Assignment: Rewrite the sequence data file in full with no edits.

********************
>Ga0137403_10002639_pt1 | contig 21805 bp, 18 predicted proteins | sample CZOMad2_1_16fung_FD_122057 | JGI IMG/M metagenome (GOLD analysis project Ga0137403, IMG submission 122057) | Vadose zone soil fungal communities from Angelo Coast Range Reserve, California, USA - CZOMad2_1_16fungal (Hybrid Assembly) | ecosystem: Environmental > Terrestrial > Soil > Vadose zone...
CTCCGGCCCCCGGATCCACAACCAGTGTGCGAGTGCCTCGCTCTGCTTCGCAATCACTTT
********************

>Ga0137403_10002639_pt1 | contig 21805 bp, 18 predicted proteins | sample CZOMad2_1_16fung_FD_122057 | JGI IMG/M metagenome (GOLD analysis project Ga0137403, IMG submission 122057) | Vadose zone soil fungal communities from Angelo Coast Range Reserve, California, USA - CZOMad2_1_16fungal (Hybrid Assembly) | ecosystem: Environmental > Terrestrial > Soil > Vadose zone...
CTCCGGCCCCCGGATCCACAACCAGTGTGCGAGTGCCTCGCTCTGCTTCGCAATCACTTT